“Yes, of course.” Fraser smiled suddenly. The likeness was actually very astute. He just hadn’t expected the carving to be of a so much larger scale than what it depicted—it was usually the other way around. A tardigrade was only about big, but Turnbull was already right in the middle of explaining it.
“Tardigrades, also known as waterbears, are the most durable animals on the planet,” Turnbull explained excitedly to an apprehensive Ray.
“They are known to withstand extreme temperatures—some can survive temperatures close to absolute zero—that’s -459 °F! And they can get by without water for almost a decade—there have even been studies in which tardigrades were left in outer space and survived,” Turnbull went on with unbridled enthusiasm.
Ray was grinning from ear to ear by now, looking from the waterbear to Fraser and back again as if to say: aren’t they the spitting image of each other?
Frannie was full of talk about the life and chaos at the 2-7, complaining loudly about Welsh’s bad attitude. “Honestly, since you two left he’s been unbearable. Oh—he was in a really good mood for a bit,” she amended when she saw their twin expressions of disbelief. Well, Ray’s expression of disbelief. Fraser hoped that he was a little more circumspect.
“Seems now that he had adapted to the freak cases coming his way he’s now unsettled by the lack of them.” She shrugged. “I guess he’s going to be really glad when you come back to work. He’s probably dusting Ray’s chair off as we speak.”
Ray grinned and shook his head. Fraser watched him and hoped it didn’t show how much he feared that he would never get to join Ray again.
In about a week, Ray would have to go back to work. Of course he had to; Ray could hardly stay at home with him for months.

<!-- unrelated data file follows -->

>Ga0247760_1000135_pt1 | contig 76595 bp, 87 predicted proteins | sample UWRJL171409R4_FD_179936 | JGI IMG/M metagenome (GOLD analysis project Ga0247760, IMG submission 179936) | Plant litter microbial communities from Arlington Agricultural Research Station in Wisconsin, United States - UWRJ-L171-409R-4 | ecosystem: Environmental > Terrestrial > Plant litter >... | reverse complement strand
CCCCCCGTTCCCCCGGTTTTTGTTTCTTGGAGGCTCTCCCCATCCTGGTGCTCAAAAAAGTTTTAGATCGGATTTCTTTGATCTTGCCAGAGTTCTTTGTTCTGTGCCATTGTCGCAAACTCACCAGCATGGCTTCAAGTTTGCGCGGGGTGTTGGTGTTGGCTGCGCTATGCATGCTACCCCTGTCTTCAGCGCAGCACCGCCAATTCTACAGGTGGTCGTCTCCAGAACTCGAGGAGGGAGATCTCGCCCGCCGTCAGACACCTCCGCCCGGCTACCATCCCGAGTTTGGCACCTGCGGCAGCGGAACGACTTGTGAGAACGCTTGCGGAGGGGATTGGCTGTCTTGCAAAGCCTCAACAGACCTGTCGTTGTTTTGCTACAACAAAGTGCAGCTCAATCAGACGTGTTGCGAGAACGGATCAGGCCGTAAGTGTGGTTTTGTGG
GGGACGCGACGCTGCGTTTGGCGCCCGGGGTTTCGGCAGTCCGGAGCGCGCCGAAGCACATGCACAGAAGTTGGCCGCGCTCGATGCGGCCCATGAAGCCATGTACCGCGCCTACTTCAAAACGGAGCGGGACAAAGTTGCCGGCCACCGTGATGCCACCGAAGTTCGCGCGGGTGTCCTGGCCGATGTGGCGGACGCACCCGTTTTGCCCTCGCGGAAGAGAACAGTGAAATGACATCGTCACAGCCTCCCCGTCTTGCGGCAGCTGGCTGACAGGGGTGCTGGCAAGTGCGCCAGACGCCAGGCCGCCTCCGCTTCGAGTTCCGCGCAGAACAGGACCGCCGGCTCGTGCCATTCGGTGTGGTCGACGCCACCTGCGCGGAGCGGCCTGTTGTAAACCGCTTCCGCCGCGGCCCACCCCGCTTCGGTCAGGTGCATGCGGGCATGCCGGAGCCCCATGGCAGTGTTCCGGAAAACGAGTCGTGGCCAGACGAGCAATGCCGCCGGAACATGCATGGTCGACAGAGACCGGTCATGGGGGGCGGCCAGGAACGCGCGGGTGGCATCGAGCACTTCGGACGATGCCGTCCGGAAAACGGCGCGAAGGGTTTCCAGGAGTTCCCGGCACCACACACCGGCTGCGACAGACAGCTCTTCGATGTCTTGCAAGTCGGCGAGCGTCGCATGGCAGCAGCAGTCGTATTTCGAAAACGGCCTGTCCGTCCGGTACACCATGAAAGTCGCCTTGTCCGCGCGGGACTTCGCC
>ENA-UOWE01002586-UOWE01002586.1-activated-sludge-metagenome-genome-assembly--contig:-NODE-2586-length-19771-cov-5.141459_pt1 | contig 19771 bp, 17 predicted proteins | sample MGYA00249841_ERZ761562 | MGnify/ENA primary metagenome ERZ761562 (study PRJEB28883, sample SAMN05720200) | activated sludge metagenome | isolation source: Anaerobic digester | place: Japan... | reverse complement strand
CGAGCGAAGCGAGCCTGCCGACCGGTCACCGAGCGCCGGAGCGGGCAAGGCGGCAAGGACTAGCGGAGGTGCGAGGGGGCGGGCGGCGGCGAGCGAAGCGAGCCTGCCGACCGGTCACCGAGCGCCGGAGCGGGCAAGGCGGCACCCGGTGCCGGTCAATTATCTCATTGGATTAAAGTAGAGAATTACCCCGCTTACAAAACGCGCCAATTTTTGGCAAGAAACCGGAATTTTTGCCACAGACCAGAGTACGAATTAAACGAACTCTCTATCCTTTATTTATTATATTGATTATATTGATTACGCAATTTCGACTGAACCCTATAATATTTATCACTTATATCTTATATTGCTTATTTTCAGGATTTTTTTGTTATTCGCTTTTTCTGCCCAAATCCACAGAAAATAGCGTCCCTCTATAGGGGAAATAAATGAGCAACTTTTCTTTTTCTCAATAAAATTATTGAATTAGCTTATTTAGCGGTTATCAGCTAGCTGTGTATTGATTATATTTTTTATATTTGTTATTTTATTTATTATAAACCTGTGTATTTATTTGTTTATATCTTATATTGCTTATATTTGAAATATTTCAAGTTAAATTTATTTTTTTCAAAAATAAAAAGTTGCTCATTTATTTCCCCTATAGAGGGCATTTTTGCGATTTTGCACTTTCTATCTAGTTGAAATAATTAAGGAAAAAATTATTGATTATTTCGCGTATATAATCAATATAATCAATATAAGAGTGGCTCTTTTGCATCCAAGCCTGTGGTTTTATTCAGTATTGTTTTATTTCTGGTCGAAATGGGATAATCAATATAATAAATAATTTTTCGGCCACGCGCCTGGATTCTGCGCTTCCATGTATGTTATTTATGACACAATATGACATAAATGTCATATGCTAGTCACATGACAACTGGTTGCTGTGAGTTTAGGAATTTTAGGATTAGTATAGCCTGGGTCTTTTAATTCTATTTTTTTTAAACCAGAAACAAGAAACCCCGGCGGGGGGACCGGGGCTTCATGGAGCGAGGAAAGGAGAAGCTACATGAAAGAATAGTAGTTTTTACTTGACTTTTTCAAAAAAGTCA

But… he had come to rely on Ray’s presence and when Ray went back to work then he would be alone with his thoughts and no one to ground him in reality. And there was also a nagging voice whispering that Ray going back to his normal life and job would make him take new measure of his situation… and that Fraser would be found wanting.
Ray had made it clear – more than clear even – that his heart hadn’t changed. Getting his old life back, though, would show him that there was more to life than taking care of Fraser and maybe Ray would finally see that he could always choose.
Francesca and Turnbull didn’t stay long. The first sign of tiredness on Fraser’s part – and he had been really trying not to let it show – was enough for Ray to shoo them out again.
Ray had been right though, Fraser thought when he turned the wood carving around in his hands again. It had been a good idea to see some other faces. It must’ve been very relaxing for Ray as well to be around other people… people he didn’t have to take care of.
Ray looked down at the wood carving in Fraser’s hands. “You know,” he said conversationally, “I had thought of some other endearment than ‘tardigrade’ when I get tired of ‘freak’.” His chuckle evolved into full blown laughter at Fraser’s incredulous expression.
“I’m sure you’re the best-looking tardigrade out there, if it’s any consolation,” Ray wheezed, wiping tears of laughter from the corner of his eyes.
Fraser’s eyes gentled as he watched with fond exasperation as Ray’s laughing fit shook his slender frame.
“You wanna lie down a little?” Ray asked once their visitors had left.
“I would prefer it,” Fraser admitted.
Ray grinned. He had hoped Fraser would say that.
He helped Fraser onto the couch and stretched Fraser’s legs out.
“What are you doing?” Fraser asked curiously.
“I’m stretching you out on the couch,” Ray explained with Fraser’s best ‘obviously’ voice.
“I can feel that. I wanted to know why.”